Warren Alpert Medical School of Brown University Providence, RI, United States
Albert Manudhane, MD, Chung Sang Tse, MD, Amanda Pressman, MD Warren Alpert Medical School of Brown University, Providence, RI
Introduction: Approximately 23.7% of women experience pelvic floor dysfunction, with its prevalence increasing with age. Anorectal manometry (ARM) is often utilized to assess sphincter function and to evaluate for evidence of pelvic floor dyssynergia in patients with refractory constipation and fecal incontinence. We aimed to identify the patient characteristics and risk factors for pelvic floor dysfunction, including age, gender, medical comorbidities, and surgical history.
Methods: A retrospective review of all ARM studies of adults performed between January 2015 and January 2021 at a single institution was conducted. ARM results were reviewed for evidence of sphincter weakness (of the internal and/or external anal sphincter) or dyssynergia outlet dysfunction, paradoxical anal contraction, inadequate relaxation, or delayed balloon expulsion. Univariate and multivariate analysis were examined for risk factors of pelvic floor dysfunction.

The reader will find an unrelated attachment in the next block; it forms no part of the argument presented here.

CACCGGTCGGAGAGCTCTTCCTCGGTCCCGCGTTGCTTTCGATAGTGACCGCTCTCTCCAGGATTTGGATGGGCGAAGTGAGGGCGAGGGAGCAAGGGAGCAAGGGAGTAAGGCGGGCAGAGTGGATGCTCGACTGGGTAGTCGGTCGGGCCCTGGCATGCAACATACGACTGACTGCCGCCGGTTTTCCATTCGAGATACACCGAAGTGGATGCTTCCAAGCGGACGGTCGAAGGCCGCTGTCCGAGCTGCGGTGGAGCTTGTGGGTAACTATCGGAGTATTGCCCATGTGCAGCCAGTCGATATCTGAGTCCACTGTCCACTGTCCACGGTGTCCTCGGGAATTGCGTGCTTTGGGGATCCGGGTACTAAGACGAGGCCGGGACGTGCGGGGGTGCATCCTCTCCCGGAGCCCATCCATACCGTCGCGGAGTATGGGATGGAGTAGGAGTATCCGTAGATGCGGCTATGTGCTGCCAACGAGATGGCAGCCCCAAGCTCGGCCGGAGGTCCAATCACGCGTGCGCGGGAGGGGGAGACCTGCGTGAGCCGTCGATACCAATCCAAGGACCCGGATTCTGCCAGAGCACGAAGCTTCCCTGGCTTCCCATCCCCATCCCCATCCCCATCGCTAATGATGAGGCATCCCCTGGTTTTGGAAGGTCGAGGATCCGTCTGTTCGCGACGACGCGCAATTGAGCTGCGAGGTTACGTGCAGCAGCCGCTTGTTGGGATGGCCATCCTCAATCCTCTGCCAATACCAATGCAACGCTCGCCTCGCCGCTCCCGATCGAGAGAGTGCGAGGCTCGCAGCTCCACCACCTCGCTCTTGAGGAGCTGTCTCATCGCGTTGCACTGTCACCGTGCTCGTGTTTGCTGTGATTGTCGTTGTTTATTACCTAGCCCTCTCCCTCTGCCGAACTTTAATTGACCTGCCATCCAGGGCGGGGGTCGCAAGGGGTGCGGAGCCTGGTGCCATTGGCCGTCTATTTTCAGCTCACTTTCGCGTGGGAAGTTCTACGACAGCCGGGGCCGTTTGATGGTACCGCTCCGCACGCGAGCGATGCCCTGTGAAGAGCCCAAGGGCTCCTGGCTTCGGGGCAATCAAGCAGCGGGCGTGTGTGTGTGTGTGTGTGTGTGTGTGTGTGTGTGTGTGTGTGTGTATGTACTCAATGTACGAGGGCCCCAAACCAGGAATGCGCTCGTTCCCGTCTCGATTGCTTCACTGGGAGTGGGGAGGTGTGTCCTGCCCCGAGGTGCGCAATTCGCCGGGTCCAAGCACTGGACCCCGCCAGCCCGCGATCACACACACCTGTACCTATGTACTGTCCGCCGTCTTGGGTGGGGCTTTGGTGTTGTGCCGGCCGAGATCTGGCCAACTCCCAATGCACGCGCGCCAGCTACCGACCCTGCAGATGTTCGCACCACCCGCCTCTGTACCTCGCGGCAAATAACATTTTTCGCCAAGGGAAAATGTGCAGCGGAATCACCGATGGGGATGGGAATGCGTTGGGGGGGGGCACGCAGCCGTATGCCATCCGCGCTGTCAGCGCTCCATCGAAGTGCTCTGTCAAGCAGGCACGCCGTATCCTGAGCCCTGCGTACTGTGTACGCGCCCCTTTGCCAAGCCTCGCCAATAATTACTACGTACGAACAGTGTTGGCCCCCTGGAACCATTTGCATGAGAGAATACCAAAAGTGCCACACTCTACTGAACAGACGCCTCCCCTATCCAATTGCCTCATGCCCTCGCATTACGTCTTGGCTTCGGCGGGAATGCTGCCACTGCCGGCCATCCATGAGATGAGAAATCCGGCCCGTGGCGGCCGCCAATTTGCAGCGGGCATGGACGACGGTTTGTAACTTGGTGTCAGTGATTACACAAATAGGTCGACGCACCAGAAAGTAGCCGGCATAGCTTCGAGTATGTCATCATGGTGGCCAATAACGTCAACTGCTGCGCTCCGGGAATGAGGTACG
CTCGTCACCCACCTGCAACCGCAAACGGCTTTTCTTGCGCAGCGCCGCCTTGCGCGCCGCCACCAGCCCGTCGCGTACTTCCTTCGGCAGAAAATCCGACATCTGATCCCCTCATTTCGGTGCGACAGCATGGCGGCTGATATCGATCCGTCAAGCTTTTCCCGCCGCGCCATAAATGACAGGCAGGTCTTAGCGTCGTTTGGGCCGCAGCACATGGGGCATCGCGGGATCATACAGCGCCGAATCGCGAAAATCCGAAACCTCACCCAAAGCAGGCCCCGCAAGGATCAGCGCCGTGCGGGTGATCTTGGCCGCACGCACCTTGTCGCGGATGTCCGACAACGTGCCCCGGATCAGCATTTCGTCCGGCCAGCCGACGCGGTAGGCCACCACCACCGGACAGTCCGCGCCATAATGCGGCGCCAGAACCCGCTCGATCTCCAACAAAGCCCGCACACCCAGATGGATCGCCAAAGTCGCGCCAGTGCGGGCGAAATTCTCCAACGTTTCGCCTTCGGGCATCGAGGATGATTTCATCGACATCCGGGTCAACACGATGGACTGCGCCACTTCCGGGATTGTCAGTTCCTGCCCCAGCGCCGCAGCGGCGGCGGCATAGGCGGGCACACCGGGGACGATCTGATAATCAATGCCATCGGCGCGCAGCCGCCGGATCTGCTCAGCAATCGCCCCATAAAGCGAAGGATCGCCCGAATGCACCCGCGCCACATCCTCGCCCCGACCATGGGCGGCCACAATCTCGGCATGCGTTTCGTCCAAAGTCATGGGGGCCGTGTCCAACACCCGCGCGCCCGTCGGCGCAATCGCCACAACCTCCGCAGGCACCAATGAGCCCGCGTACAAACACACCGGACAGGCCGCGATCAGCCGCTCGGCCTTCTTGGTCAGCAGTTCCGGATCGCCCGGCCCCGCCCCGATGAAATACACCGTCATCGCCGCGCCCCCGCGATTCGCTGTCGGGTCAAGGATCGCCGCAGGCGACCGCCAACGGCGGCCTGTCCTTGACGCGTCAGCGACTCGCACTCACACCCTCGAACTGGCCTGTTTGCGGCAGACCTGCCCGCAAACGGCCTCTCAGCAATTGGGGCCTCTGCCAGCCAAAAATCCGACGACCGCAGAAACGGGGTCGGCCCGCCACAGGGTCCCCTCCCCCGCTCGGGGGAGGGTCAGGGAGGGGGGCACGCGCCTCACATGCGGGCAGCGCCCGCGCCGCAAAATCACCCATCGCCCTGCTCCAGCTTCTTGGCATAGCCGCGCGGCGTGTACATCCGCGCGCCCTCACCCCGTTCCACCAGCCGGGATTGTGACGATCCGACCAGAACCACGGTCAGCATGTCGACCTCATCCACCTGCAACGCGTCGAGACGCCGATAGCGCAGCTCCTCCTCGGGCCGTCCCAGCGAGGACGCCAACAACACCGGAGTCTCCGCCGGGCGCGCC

Results: A total of 495 patients (94% female, median age 53 years) who underwent ARM were studied, of which 19% were diabetic and 69% had prior abdominal/pelvic surgeries. The majority (71.3%) underwent ARM for evaluation of constipation, while 21% were for fecal incontinence and 7% for both incontinence and constipation.
On multivariate analysis, males were 2.9 times (p< .0001) more likely to have dyssynergia than females. Individuals tested for fecal incontinence were 21-times more likely to have anal sphincter weakness, and those tested for constipation were 6-times more likely to have dyssynergia on multivariate analysis (p< .0001). Diabetes (90% vs 79% p=.02) and prior rectal or abdominal surgery (23% vs 16%, p=.05) were associated with an increased risk for pelvic floor dysfunction on univariate analysis, but these were not significant on multivariate analysis.
Discussion: While the vast majority of patients completing ARM were female, males referred for testing were 2.9 times more likely to have dyssynergia. This may signal under-diagnosis of pelvic floor dysfunction among men, which may be due to male patients’ reluctance to seek care for symptoms of constipation/fecal incontinence or providers’ under-referral of men for ARM. Fecal incontinence and constipation testing indications were highly correlated with ARM findings of anal sphincter weakness and pelvic floor dyssynergia, respectively.
Albert Manudhane indicated no relevant financial relationships.
Chung Sang Tse indicated no relevant financial relationships.
Amanda Pressman indicated no relevant financial relationships.
Albert Manudhane, MD, Chung Sang Tse, MD, Amanda Pressman, MD. P1442 - Risk Factors for Pelvic Floor Dysfunction and Testing Bias? A 6-Year Retrospective Review of Anorectal Manometry at a Single Institution, ACG 2021 Annual Scientific Meeting Abstracts. Las Vegas, Nevada: American College of Gastroenterology.